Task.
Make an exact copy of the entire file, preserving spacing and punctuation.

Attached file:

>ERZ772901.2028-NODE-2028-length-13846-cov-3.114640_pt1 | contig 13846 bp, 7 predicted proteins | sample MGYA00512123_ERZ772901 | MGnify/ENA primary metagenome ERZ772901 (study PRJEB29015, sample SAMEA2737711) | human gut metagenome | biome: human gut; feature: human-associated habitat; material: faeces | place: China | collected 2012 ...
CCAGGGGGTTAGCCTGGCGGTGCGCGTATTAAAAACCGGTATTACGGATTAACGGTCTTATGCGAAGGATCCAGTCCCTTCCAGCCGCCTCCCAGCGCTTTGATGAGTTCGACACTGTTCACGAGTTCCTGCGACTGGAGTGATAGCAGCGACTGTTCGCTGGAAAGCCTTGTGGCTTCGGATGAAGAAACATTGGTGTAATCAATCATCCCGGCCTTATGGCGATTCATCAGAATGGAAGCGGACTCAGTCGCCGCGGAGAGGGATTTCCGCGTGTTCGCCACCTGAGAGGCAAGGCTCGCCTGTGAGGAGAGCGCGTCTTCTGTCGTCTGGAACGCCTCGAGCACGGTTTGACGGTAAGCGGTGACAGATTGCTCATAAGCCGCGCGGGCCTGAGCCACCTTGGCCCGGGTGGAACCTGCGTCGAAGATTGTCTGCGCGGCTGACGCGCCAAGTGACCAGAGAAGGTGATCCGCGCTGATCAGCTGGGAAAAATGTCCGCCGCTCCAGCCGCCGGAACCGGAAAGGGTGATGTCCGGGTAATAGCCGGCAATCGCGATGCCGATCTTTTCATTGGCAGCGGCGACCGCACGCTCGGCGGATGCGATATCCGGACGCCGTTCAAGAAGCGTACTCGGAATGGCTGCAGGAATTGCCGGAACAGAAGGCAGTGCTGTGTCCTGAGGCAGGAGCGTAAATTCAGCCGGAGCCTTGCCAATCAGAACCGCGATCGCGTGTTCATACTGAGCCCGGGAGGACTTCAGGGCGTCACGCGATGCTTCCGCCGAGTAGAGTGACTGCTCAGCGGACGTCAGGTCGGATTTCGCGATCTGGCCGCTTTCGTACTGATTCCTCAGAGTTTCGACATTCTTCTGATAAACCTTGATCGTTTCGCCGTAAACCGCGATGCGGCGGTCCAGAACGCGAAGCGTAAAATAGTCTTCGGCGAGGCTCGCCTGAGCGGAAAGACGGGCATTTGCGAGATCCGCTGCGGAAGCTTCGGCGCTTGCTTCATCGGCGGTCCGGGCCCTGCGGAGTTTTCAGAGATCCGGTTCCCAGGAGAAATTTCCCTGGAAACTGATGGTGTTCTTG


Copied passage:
>ERZ772901.2028-NODE-2028-length-13846-cov-3.114640_pt1 | contig 13846 bp, 7 predicted proteins | sample MGYA00512123_ERZ772901 | MGnify/ENA primary metagenome ERZ772901 (study PRJEB29015, sample SAMEA2737711) | human gut metagenome | biome: human gut; feature: human-associated habitat; material: faeces | place: China | collected 2012 ...
CCAGGGGGTTAGCCTGGCGGTGCGCGTATTAAAAACCGGTATTACGGATTAACGGTCTTATGCGAAGGATCCAGTCCCTTCCAGCCGCCTCCCAGCGCTTTGATGAGTTCGACACTGTTCACGAGTTCCTGCGACTGGAGTGATAGCAGCGACTGTTCGCTGGAAAGCCTTGTGGCTTCGGATGAAGAAACATTGGTGTAATCAATCATCCCGGCCTTATGGCGATTCATCAGAATGGAAGCGGACTCAGTCGCCGCGGAGAGGGATTTCCGCGTGTTCGCCACCTGAGAGGCAAGGCTCGCCTGTGAGGAGAGCGCGTCTTCTGTCGTCTGGAACGCCTCGAGCACGGTTTGACGGTAAGCGGTGACAGATTGCTCATAAGCCGCGCGGGCCTGAGCCACCTTGGCCCGGGTGGAACCTGCGTCGAAGATTGTCTGCGCGGCTGACGCGCCAAGTGACCAGAGAAGGTGATCCGCGCTGATCAGCTGGGAAAAATGTCCGCCGCTCCAGCCGCCGGAACCGGAAAGGGTGATGTCCGGGTAATAGCCGGCAATCGCGATGCCGATCTTTTCATTGGCAGCGGCGACCGCACGCTCGGCGGATGCGATATCCGGACGCCGTTCAAGAAGCGTACTCGGAATGGCTGCAGGAATTGCCGGAACAGAAGGCAGTGCTGTGTCCTGAGGCAGGAGCGTAAATTCAGCCGGAGCCTTGCCAATCAGAACCGCGATCGCGTGTTCATACTGAGCCCGGGAGGACTTCAGGGCGTCACGCGATGCTTCCGCCGAGTAGAGTGACTGCTCAGCGGACGTCAGGTCGGATTTCGCGATCTGGCCGCTTTCGTACTGATTCCTCAGAGTTTCGACATTCTTCTGATAAACCTTGATCGTTTCGCCGTAAACCGCGATGCGGCGGTCCAGAACGCGAAGCGTAAAATAGTCTTCGGCGAGGCTCGCCTGAGCGGAAAGACGGGCATTTGCGAGATCCGCTGCGGAAGCTTCGGCGCTTGCTTCATCGGCGGTCCGGGCCCTGCGGAGTTTTCAGAGATCCGGTTCCCAGGAGAAATTTCCCTGGAAACTGATGGTGTTCTTG